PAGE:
Yikes! Well - the first watts test today out at highway 22 and this thing is fast - exactly how fast, I'm not too sure just yet. Here's what happened:
It seemed like a very calm day - The weather forecast indicated 10km winds, but on my drive out I noted flags were pointed straight down to the ground. I started on my 3.6 km out leg feeling a bit disappointed. Typically on a calm day, the unfaired TCR1 will average about 26kph on the out leg which I have always thought was fairly flat. There obviously is a slight uphill grade because my return legs are always faster. Typically, I have been attributing most of that return speed to the prevailing tail wind, but I may have been greatly underestimating the grade of this slope. At the end of the out leg, my average was only 30 kph at 154 watts average input. I had calculated previously, that in order to attain my 40 kph target with this faired TCR1 streamliner, I would need to average in the mid 30's to end up with a 40 kph average, so I wasn't thrilled.
What I hadn't taken into consideration, was two things: 1. The upslope on the out leg, and 2. The weight of the fully faired TCR1. I lifted it up and set it on the scale this morning and was surprised to find it weighed 63 lbs!! Lugging a 63 lb bike up a slope at 30 kph average speed with 150 watts input power is pretty good. Just how good became very evident on the return leg...
After about 30 seconds on the return leg my power was up to 100 watts and I was over 40 kph and in my last gear and spinning too hard. At speeds over 40 with semi trailer blasting by and the occasionally side breeze and the rocking action caused by fast spinning, the faired bike feels sort of - well, I want to say scary, but I think 'unfamiliar' would be a better way to put it. About 45 seconds after the start of the return leg, the chain fell off. Ever since I put the fairing on, the chain has been falling off the big chain ring. The reason is that I'm always using the smallest gear now whereas I wasn't before, and the angle the chain takes between the large chain ring and the small gear is fairly sharp - so with fast spinning, it flies off. When it comes off there is not much I can do, but wait until the trike rolls to a stop so I can pop off my canopy lid, lean forward and pull the chain back onto the chain ring. Basically it means the end of the watts test.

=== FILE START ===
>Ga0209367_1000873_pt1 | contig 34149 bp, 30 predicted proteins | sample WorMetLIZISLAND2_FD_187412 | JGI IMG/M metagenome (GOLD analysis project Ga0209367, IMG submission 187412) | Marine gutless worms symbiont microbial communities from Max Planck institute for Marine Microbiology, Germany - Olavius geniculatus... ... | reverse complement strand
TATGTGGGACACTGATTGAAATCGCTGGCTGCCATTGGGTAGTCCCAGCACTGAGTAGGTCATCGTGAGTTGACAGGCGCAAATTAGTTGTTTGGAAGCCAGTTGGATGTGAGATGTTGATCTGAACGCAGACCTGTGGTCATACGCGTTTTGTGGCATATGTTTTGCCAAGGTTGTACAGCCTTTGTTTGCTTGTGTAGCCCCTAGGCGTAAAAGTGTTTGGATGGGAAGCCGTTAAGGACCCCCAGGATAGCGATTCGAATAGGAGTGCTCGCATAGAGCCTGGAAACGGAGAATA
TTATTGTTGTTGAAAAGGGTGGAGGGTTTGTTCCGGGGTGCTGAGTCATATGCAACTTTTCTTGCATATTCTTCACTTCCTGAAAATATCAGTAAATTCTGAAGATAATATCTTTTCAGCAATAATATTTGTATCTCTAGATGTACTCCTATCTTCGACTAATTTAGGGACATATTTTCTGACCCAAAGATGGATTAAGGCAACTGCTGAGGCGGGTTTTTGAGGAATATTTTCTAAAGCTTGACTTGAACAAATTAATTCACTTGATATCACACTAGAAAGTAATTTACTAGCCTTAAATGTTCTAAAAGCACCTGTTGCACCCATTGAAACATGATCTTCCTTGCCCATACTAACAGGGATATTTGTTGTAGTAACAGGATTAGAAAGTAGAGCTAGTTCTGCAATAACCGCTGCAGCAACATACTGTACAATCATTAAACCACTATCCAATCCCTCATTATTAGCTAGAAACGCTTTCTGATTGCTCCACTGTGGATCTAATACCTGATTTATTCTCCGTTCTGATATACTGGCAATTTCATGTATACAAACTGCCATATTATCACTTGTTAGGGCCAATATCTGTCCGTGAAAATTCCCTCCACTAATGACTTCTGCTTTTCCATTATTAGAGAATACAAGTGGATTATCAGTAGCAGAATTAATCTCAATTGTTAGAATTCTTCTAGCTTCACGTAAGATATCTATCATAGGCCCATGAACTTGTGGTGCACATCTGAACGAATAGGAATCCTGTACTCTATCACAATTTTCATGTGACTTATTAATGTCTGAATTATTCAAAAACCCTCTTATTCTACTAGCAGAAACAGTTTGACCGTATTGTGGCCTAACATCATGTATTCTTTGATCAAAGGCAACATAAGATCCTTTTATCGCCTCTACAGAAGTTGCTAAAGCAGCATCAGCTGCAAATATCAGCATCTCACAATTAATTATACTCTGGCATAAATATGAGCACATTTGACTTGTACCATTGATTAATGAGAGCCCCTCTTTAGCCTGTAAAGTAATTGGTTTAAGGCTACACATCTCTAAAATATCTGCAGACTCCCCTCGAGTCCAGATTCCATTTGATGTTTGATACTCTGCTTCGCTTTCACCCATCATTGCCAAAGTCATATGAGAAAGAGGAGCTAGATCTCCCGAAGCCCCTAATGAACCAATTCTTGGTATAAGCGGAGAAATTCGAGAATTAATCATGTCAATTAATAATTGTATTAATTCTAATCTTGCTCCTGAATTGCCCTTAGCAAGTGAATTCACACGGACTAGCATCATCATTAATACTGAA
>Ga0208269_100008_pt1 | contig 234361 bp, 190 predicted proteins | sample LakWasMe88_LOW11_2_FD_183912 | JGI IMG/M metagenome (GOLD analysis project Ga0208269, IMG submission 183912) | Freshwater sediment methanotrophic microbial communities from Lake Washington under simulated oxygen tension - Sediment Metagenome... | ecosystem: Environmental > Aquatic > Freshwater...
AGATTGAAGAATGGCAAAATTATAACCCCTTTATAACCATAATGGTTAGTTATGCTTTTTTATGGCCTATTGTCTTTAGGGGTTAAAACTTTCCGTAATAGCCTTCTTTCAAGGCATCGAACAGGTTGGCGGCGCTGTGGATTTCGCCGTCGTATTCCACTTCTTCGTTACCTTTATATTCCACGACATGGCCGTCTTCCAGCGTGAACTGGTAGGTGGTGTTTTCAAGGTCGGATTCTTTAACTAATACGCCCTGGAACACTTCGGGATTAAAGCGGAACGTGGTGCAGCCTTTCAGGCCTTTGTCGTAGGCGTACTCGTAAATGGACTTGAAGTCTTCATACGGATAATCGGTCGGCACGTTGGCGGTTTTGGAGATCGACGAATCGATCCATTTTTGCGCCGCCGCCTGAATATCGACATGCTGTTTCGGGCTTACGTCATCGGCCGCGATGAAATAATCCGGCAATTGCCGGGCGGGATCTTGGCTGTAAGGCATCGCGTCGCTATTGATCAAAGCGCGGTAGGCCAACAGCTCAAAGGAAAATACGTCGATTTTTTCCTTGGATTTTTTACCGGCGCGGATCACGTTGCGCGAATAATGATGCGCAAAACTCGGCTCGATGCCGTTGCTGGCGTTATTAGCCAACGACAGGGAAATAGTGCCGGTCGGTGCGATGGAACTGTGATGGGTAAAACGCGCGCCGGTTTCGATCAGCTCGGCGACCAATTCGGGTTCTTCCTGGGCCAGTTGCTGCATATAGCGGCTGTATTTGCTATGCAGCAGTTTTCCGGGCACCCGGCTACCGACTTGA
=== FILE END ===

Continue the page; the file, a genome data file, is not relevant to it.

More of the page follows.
So, I decided to simply glide as far as I could just to see what would happen. Well, it didn't stop until 4 km later when I got back to the car - and it only stopped because I put the brakes on! I was averaging 30 kph with 0 power input!
When I got back home and plugged the SRM computer in, I realized that my watts test was still very valid. I had an average watts input and average speed for the 3.6 km out leg, plus I had an average watts input and average speed for the 3.6 km return leg - even though, most of the return watts was ZERO due to no chain. Still - I realized I could average the two watts values and average the two speeds and derive an overall average for the round trip - then I could plug that value into my excel calculator and come up with a valid coefficient of drag (CdA) number that I could use to predict what my 150 watt speed that 'would have been'.
Out average watts 3.6 km = 154 watts
Out average speed 3.6 km = 30 kph
Back average watts 3.6 km = 20 watts
Back average speed 3.6 km = 30 kph
Overall average watts = 87 watts
Overall average speed = 30 kph
What is still unknown at this point, is exactly what my rolling resistance is. Knowing that effects what my predicted 40 kph watts requirement would be. Here are some averages based on a range of possible rolling resistance values that John Tetz and I came up with:
|CdA required for 30 kph average with 87 watts average input power:||.7||1.3|